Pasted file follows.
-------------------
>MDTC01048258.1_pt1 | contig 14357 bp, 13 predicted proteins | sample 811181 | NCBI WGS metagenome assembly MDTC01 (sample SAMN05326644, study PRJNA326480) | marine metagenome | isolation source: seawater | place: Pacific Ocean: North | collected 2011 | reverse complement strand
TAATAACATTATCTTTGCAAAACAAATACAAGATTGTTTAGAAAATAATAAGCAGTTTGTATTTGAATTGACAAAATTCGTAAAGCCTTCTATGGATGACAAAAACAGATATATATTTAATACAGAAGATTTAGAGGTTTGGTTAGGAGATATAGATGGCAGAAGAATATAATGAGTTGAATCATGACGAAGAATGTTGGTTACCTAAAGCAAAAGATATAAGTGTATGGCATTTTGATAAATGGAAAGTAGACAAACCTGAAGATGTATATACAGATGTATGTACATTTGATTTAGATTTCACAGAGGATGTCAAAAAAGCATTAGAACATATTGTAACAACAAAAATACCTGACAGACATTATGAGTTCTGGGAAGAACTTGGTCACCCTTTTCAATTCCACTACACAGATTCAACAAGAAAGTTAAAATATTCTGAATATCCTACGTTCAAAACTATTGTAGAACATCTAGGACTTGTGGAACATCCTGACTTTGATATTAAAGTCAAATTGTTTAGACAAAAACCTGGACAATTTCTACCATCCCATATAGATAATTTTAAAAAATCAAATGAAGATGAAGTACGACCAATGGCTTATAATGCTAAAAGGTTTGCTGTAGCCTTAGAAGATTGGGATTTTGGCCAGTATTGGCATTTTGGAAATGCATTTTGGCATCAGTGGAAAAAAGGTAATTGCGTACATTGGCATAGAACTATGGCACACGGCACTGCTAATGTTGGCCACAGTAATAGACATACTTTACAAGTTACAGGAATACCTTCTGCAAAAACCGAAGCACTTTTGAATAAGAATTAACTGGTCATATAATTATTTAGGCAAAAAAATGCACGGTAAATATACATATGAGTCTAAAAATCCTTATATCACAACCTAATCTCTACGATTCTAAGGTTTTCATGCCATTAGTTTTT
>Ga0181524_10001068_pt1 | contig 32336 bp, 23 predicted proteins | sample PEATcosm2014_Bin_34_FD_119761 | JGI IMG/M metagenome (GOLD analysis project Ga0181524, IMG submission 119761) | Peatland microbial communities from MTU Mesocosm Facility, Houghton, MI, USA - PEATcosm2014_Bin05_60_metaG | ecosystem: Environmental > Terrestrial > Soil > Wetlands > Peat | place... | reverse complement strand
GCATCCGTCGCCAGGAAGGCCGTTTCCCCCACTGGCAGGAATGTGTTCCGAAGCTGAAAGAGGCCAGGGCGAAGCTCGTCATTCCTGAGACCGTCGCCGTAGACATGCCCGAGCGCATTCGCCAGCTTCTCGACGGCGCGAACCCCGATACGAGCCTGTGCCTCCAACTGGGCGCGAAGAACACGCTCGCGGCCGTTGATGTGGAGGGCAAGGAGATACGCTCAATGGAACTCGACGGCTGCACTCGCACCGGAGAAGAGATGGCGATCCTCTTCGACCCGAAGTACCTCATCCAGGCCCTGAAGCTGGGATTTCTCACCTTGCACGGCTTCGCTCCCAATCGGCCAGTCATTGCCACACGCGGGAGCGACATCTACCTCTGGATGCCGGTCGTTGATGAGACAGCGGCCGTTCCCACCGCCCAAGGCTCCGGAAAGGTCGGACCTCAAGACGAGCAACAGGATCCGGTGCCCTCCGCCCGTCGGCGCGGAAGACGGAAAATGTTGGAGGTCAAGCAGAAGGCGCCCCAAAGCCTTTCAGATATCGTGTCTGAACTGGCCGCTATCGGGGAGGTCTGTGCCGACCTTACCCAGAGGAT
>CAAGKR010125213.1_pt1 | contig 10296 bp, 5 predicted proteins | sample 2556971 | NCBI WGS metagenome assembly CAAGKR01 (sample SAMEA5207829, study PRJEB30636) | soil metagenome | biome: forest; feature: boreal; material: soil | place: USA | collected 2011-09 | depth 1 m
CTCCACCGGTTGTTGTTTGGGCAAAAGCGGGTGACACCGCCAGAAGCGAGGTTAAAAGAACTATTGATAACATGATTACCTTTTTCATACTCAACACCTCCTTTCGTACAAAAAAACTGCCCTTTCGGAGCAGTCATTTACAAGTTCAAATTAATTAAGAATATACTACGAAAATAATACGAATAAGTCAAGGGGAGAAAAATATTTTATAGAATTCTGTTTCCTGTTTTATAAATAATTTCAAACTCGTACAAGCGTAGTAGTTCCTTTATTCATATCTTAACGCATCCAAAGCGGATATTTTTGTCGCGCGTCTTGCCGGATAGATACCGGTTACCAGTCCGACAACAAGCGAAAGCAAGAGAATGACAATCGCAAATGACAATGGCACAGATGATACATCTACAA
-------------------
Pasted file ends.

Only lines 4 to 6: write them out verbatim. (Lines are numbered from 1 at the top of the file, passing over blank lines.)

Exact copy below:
GCATCCGTCGCCAGGAAGGCCGTTTCCCCCACTGGCAGGAATGTGTTCCGAAGCTGAAAGAGGCCAGGGCGAAGCTCGTCATTCCTGAGACCGTCGCCGTAGACATGCCCGAGCGCATTCGCCAGCTTCTCGACGGCGCGAACCCCGATACGAGCCTGTGCCTCCAACTGGGCGCGAAGAACACGCTCGCGGCCGTTGATGTGGAGGGCAAGGAGATACGCTCAATGGAACTCGACGGCTGCACTCGCACCGGAGAAGAGATGGCGATCCTCTTCGACCCGAAGTACCTCATCCAGGCCCTGAAGCTGGGATTTCTCACCTTGCACGGCTTCGCTCCCAATCGGCCAGTCATTGCCACACGCGGGAGCGACATCTACCTCTGGATGCCGGTCGTTGATGAGACAGCGGCCGTTCCCACCGCCCAAGGCTCCGGAAAGGTCGGACCTCAAGACGAGCAACAGGATCCGGTGCCCTCCGCCCGTCGGCGCGGAAGACGGAAAATGTTGGAGGTCAAGCAGAAGGCGCCCCAAAGCCTTTCAGATATCGTGTCTGAACTGGCCGCTATCGGGGAGGTCTGTGCCGACCTTACCCAGAGGAT
>CAAGKR010125213.1_pt1 | contig 10296 bp, 5 predicted proteins | sample 2556971 | NCBI WGS metagenome assembly CAAGKR01 (sample SAMEA5207829, study PRJEB30636) | soil metagenome | biome: forest; feature: boreal; material: soil | place: USA | collected 2011-09 | depth 1 m
CTCCACCGGTTGTTGTTTGGGCAAAAGCGGGTGACACCGCCAGAAGCGAGGTTAAAAGAACTATTGATAACATGATTACCTTTTTCATACTCAACACCTCCTTTCGTACAAAAAAACTGCCCTTTCGGAGCAGTCATTTACAAGTTCAAATTAATTAAGAATATACTACGAAAATAATACGAATAAGTCAAGGGGAGAAAAATATTTTATAGAATTCTGTTTCCTGTTTTATAAATAATTTCAAACTCGTACAAGCGTAGTAGTTCCTTTATTCATATCTTAACGCATCCAAAGCGGATATTTTTGTCGCGCGTCTTGCCGGATAGATACCGGTTACCAGTCCGACAACAAGCGAAAGCAAGAGAATGACAATCGCAAATGACAATGGCACAGATGATACATCTACAA